Our King soon tests this loudly-expressed loyalty, by telling the new convert that he was so poor a master, that beasts of the fields, and “birds of the air, were better off for lodgings than himself. If the leader fared so badly, there was a poor look-out for the follower. How great was the humiliation of our Lord and King! He had no palace, and no silken canopy.

    He who was our Head had not where to lay his own head.

    Did this scribe have his name inscribed among the poor scholars of a homeless teacher? We do not know. How stands it in our case? Can we follow a penniless cause? Can we proclaim a despised doctrine?

    21. And another of his disciples said unto him, Lord, suffer me first to go and bury my father.

    The first man was too fast, the second was too slow. This person was a disciple: Jesus sent him on a mission; he was not ready to start. He must do something else first. That something had to do with a dead relative. It was a grave fault to put the sepulcher before the Savior. His father would be sure to be buried by some other member of the family; but no other could obey the command of Christ which this disciple had received. We may leave work which another can do when our Lord appoints us a peculiar personal service. It must be Christ first, and father next. Living commands must take precedence of duties to the dead. Soldiers cannot be excused from war on account of domestic claims.

    22. But Jesus said unto him, Follow me; and let the dead bury their dead.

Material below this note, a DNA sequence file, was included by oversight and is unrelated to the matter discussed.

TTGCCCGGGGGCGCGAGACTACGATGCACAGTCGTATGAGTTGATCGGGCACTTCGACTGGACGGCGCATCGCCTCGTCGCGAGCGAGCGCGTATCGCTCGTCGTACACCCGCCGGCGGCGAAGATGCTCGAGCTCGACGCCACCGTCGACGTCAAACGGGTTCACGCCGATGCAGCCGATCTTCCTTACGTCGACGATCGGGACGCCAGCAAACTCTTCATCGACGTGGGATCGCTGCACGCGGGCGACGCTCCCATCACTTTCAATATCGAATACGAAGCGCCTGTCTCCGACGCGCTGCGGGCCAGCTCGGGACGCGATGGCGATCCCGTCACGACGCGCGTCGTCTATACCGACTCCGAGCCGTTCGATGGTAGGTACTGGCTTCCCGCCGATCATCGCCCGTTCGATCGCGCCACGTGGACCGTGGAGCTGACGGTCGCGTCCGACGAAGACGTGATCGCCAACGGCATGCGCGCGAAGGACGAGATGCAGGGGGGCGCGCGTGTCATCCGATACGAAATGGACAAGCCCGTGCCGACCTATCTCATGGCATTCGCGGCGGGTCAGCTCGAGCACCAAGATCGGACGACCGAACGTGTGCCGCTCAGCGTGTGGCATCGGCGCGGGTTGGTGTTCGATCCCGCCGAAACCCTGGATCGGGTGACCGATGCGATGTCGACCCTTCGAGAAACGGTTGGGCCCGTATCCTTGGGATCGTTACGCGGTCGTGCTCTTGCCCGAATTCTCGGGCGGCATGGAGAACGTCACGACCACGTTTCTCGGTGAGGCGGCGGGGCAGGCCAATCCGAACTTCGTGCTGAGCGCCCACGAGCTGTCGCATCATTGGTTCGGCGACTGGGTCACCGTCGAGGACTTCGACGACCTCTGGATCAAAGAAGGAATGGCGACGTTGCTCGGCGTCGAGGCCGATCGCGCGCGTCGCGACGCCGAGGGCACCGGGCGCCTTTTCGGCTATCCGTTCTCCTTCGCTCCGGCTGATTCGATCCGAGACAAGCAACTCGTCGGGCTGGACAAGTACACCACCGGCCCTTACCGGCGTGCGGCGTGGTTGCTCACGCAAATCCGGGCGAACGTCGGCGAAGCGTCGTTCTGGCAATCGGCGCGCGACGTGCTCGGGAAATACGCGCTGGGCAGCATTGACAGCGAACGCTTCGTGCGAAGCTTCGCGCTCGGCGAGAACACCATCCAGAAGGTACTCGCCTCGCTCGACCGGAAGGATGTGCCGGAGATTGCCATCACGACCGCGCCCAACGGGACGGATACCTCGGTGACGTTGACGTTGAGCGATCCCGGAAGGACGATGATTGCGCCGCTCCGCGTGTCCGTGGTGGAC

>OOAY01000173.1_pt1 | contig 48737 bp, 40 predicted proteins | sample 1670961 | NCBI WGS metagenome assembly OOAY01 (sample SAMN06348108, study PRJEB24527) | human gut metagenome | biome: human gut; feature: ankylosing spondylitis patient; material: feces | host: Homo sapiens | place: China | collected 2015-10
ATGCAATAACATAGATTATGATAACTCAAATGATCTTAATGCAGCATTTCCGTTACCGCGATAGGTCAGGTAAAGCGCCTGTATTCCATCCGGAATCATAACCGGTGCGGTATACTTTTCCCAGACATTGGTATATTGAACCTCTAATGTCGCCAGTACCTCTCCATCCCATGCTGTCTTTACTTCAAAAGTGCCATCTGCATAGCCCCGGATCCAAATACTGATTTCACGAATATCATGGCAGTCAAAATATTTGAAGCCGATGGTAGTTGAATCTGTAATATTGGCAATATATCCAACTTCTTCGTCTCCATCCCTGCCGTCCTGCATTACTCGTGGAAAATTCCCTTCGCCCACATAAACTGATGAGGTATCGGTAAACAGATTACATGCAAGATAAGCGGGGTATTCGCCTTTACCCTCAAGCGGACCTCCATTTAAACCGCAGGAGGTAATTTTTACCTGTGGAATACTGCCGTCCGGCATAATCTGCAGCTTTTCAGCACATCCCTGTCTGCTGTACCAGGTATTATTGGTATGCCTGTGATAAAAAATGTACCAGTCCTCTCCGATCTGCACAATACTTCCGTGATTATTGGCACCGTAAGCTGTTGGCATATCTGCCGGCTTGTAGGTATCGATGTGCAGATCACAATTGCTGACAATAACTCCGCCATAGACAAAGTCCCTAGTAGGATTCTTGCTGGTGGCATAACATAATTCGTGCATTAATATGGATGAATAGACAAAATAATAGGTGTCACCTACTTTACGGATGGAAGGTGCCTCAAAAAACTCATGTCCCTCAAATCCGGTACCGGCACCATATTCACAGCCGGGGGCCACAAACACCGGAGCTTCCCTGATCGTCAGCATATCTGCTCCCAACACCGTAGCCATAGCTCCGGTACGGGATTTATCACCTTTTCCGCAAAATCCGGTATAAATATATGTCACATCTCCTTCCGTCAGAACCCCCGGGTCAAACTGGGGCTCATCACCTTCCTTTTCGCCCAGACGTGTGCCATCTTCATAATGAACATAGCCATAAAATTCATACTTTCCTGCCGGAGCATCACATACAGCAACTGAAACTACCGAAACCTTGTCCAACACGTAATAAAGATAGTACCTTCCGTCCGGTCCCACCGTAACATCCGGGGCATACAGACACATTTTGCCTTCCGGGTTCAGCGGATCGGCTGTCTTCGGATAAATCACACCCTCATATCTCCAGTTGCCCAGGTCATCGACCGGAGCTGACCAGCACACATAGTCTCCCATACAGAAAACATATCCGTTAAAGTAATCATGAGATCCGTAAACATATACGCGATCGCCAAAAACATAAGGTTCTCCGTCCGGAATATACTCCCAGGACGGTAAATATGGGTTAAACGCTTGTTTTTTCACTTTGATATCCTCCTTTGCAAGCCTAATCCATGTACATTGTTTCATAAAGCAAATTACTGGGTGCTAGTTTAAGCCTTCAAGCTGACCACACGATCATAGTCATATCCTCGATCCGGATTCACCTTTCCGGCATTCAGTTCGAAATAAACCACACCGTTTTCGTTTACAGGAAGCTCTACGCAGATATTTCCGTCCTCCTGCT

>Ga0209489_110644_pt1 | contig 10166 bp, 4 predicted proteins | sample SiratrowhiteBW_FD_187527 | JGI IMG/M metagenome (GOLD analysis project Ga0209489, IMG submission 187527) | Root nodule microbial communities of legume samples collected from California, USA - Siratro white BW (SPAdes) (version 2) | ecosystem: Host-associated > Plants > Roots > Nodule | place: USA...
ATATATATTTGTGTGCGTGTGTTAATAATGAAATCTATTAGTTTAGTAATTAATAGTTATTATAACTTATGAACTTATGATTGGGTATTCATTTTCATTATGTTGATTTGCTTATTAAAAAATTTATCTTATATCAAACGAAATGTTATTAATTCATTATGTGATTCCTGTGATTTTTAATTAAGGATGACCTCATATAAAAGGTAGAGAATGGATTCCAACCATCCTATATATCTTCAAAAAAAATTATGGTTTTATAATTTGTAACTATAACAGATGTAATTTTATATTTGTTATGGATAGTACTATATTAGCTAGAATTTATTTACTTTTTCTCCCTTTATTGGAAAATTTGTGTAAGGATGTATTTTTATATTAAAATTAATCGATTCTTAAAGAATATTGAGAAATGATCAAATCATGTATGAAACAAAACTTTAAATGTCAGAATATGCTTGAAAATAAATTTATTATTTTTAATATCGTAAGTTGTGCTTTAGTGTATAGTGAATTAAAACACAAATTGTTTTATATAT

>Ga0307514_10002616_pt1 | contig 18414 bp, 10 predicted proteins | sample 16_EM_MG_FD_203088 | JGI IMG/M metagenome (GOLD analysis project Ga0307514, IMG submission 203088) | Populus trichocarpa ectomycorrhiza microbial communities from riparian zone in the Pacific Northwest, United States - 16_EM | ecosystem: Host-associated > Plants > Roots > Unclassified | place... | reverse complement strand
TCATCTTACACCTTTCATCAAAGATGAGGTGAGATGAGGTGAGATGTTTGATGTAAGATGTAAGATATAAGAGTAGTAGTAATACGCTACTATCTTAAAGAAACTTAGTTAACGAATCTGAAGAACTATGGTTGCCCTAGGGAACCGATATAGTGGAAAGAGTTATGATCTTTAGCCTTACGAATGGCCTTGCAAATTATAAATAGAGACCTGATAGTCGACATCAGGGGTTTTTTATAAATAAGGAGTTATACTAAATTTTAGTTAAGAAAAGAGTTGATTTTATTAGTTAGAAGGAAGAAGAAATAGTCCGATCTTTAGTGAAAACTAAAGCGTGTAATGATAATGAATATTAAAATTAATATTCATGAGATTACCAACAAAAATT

Our Lord repeated his command, “Follow me .” Others could bury the dead; it was for the disciple to obey his orders. Men who are unrenewed are dead, and they are quite able to attend to such dead business as a funeral. Much of the concerns of politics, party tactics, committee meetings, social reforms, innocent amusements, and so forth, may be very fitly, described as burying the dead. Much of this is very needful, proper, and commendable work; but still only such a form of business as unregenerate men can do as well as the disciples of Jesus. Let them do it; but if we are called to preach the gospel, let up give ourselves wholly to our sacred calling. Let not the higher worker entangle himself with what worldlings can do quite as well as he can. “Follow meis a precept which will need all our powers to carry it out; but by grace we will obey.


    23. And when he was entered into a ship, his disciples followed him.

    They were wise to follow him, and safe in so doing; but they were not therefore secure from trial. In the boat with Jesus is a happy place, but storms may come even when we are there.

    24. And, behold, there arose a great tempest in the sea, insomuch that the ship was covered with the waves: but he was asleep.

    This inland lake was subject to sudden squalls and tempests, wherein the wind raged so as to lift the boat fairly out of the water. This was an unusually bad storm: the little ship seemed lost: the wing of the tempest covered it. The comfort was that Christ was in the vessel, and his presence covered the boat, as surely as did the waves. Yet the presence of our great Lord will not prevent our being tossed by “a great tempest.